Myth: The purpose of a virus involves "breaking" your computer for no reason at all.
While some viruses exist to define the skills of their creators (mostly by fooling around with security settings), it would be foolish to assume this for the entire roster. In fact, it's tantamount to saying that a virus is more an annoyance than a major security threat.
Quite a few viruses nowadays were built with specific purposes in mind. The most common one involves stealing secure data by either screening the files that you open, logging the keys that you press, and tracking the applications or sites that you use. Other viruses steal processing power in some way, often to try and bring down a specific online site or service by overloading it with feedback. I imagine that there are a lot more of these purposes built into the modern viral generation, almost certainly enough to question the assumption that these things don't do anything but try to "break" your computer.
The bottom line, I think, is that any incident where a virus makes it into your computer should be seen as a good-sized security threat. Either your system should have been able to ward this off through its built-in settings, or it should have been caught by any counterintrusion measures that you have installed. Anything that bypasses these should be taken as a sign that something's wrong with your setup.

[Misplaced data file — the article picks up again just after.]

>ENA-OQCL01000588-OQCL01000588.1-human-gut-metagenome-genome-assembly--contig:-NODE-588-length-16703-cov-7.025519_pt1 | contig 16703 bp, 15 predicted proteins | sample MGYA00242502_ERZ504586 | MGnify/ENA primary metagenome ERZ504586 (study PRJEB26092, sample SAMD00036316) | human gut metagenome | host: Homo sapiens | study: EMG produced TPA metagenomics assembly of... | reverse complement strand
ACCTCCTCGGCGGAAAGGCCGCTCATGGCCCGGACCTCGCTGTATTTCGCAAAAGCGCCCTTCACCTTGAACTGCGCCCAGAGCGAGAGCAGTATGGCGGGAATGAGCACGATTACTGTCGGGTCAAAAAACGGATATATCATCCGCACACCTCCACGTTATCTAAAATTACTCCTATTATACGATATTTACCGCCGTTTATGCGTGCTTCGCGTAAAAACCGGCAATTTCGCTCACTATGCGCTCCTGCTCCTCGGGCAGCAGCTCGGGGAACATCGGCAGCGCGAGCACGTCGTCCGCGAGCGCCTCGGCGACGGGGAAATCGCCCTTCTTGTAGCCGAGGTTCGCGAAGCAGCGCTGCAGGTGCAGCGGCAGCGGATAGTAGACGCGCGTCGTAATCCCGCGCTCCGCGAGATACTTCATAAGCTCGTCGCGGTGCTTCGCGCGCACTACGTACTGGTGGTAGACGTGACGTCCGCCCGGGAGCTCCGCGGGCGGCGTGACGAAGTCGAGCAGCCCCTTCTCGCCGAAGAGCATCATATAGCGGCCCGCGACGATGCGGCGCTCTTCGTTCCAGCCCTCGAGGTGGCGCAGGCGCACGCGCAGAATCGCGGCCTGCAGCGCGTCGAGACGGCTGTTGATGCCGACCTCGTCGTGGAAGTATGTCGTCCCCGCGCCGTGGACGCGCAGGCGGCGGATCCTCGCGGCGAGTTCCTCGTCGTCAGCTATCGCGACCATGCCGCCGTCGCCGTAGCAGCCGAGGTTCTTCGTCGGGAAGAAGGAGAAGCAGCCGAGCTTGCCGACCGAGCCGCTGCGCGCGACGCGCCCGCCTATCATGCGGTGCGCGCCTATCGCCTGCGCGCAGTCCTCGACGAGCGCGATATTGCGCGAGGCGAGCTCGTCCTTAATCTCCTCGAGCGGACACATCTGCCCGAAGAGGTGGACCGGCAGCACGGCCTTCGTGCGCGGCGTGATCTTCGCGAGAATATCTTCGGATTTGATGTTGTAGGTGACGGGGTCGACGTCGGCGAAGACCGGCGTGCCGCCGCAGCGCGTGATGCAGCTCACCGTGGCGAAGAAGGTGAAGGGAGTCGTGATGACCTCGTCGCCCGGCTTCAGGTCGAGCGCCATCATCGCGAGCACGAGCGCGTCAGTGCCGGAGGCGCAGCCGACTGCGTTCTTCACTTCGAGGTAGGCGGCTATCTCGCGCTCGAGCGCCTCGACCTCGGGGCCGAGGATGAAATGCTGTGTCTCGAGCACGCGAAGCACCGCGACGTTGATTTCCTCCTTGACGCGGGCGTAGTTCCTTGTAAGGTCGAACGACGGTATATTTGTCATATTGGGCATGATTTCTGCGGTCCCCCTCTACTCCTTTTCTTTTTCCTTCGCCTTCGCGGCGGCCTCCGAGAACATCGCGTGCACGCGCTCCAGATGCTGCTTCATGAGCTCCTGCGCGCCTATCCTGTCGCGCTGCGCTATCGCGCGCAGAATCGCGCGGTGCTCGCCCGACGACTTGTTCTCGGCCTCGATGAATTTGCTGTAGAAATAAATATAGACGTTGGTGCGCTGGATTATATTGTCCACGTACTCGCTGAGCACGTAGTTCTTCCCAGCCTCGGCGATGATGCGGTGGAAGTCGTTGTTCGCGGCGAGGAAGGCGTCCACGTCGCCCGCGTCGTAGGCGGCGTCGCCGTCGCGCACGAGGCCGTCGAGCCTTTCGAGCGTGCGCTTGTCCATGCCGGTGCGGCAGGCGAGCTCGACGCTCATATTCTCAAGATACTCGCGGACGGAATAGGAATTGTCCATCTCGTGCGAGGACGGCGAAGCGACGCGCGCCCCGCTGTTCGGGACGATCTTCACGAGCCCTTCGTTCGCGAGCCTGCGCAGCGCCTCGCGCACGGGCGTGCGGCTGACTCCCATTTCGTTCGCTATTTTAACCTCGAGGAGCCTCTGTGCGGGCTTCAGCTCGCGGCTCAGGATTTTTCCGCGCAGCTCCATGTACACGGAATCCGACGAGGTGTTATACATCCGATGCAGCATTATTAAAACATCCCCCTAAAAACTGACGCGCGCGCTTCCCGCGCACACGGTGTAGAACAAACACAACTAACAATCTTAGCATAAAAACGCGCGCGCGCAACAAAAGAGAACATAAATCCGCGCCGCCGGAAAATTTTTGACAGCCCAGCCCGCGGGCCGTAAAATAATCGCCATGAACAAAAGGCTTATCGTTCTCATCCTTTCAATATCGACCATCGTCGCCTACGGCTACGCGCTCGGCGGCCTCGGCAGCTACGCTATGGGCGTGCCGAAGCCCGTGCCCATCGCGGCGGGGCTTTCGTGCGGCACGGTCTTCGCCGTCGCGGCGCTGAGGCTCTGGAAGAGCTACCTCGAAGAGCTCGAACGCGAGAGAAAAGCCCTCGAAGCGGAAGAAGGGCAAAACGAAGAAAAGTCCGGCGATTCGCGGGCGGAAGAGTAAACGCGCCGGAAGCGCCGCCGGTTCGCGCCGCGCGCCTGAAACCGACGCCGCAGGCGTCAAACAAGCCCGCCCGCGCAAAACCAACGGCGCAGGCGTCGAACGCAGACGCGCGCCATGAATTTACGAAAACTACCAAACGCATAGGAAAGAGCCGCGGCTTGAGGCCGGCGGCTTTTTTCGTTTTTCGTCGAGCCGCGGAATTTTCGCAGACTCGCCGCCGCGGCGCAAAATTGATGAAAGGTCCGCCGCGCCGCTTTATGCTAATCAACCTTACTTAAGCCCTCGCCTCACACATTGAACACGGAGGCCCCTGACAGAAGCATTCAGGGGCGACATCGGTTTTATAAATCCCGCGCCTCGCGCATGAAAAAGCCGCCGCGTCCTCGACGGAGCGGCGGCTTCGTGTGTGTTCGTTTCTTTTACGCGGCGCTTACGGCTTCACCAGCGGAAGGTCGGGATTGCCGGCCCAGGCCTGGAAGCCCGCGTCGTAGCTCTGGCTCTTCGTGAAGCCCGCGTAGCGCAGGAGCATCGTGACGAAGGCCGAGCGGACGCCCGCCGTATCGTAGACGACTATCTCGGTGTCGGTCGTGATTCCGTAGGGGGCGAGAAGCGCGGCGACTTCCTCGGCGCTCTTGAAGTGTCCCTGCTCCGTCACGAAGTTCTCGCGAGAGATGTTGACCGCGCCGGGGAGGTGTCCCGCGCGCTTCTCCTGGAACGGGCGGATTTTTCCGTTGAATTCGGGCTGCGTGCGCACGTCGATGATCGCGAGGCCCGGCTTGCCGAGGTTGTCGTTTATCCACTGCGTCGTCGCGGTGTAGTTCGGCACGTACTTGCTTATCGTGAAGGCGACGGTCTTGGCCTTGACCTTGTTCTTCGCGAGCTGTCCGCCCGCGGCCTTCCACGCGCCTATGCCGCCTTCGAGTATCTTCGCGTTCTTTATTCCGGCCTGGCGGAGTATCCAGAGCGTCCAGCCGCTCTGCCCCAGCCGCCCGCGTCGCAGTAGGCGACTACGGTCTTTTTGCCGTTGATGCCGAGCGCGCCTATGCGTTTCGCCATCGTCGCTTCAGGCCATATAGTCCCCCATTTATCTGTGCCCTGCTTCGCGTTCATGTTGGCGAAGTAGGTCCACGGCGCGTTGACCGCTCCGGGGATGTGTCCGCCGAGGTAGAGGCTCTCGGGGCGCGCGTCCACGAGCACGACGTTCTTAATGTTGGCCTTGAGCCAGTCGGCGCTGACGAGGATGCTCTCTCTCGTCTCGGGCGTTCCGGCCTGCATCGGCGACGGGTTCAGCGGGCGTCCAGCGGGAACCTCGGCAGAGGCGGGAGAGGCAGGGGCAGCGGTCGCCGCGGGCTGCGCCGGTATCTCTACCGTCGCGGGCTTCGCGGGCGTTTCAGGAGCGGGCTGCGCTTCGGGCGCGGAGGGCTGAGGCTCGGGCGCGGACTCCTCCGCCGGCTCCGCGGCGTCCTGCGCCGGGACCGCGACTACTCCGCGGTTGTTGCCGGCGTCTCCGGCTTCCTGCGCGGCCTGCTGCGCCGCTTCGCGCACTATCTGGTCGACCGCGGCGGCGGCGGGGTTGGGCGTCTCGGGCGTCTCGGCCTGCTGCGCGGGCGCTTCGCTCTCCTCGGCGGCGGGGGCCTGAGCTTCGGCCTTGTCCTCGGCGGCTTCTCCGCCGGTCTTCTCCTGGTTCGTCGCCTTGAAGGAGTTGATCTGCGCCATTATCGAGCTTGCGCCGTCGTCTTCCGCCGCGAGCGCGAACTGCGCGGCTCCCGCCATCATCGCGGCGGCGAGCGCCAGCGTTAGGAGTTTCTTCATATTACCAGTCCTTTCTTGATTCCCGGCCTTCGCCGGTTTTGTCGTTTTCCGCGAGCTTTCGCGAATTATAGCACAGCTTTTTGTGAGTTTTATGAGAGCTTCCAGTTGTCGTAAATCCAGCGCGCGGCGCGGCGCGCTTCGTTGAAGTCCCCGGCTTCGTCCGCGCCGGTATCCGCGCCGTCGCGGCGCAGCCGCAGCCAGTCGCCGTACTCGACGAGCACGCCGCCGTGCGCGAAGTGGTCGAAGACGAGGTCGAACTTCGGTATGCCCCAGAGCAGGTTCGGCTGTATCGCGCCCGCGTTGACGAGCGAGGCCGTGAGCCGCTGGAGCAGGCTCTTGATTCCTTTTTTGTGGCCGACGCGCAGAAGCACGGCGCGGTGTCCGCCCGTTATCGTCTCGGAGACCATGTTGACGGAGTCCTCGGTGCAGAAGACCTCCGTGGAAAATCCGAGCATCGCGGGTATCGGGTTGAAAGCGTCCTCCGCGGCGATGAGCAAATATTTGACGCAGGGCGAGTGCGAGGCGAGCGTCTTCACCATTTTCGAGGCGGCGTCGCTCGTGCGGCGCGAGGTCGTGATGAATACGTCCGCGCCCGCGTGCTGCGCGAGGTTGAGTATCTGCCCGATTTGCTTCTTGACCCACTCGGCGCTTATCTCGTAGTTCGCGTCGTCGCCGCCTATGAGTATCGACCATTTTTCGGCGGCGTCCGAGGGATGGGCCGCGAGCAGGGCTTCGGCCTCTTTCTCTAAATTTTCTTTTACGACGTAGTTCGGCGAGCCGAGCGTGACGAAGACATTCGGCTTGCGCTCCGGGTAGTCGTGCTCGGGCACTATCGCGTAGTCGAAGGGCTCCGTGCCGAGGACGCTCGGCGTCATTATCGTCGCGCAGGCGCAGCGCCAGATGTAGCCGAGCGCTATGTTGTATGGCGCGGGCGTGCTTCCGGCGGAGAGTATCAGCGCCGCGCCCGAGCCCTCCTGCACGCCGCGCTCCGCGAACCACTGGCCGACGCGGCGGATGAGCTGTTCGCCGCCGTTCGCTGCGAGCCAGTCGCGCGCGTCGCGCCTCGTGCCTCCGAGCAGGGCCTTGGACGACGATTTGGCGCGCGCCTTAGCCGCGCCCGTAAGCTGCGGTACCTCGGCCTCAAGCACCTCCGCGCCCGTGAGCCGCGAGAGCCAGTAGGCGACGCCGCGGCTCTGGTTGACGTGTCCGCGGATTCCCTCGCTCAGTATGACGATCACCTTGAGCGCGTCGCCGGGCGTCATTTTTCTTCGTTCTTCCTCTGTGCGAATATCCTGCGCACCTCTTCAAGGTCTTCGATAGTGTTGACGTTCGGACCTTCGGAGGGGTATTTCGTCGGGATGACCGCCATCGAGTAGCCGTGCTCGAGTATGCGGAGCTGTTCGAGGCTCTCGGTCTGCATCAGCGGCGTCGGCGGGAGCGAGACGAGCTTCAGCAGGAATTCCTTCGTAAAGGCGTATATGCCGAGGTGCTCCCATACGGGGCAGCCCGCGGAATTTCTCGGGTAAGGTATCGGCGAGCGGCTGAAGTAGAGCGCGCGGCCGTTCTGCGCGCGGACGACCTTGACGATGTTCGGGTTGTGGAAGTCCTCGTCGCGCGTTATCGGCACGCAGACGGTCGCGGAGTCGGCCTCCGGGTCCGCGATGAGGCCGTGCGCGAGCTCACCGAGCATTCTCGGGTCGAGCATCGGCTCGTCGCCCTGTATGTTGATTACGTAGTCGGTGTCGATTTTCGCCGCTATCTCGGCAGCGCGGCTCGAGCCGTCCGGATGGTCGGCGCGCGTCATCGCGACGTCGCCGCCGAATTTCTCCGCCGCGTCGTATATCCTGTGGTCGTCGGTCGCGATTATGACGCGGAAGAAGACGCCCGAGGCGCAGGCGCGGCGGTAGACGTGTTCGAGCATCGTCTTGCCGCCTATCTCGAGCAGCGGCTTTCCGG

Myth: Your average virus creator is a young, teenage kid who likes fooling around with malicious code.
The media seems to like this stereotype, but it's not a good one to propagate. There are almost certainly some young virus writers out there, but to say that they're all pimply-faced kids working from their parents' basements is just laughable.
Virus writing shouldn't be underestimated. The whole business of writing, modifying and upgrading code is a pursuit that demands time and attention, especially when you consider that you're looking for ways to bypass existing security setups. In a sense, it's like an artistic hobby: You won't be much good at it unless you put in some effort and craftsmanship.
In fact, the prospect is even more removed when you consider that techncially-savvy adults may have more extensive backgrounds, better expertise, and greater resources to fool around with malicious code. There are definitely some younger programmers here (a lot of them, mind you), but one shouldn't make the mistake of assuming that they're all young and immature.
Myth: Your average virus creator is an expert computer programmer who knows how to break into secure systems.
On the other hand, one also shouldn't automatically assume that they're all expert computer programmers. Most bleary-eyed corporations fall into this trap: They think that a person is a technical expert just because he or she is capable of creating a virus (or has created one in the past).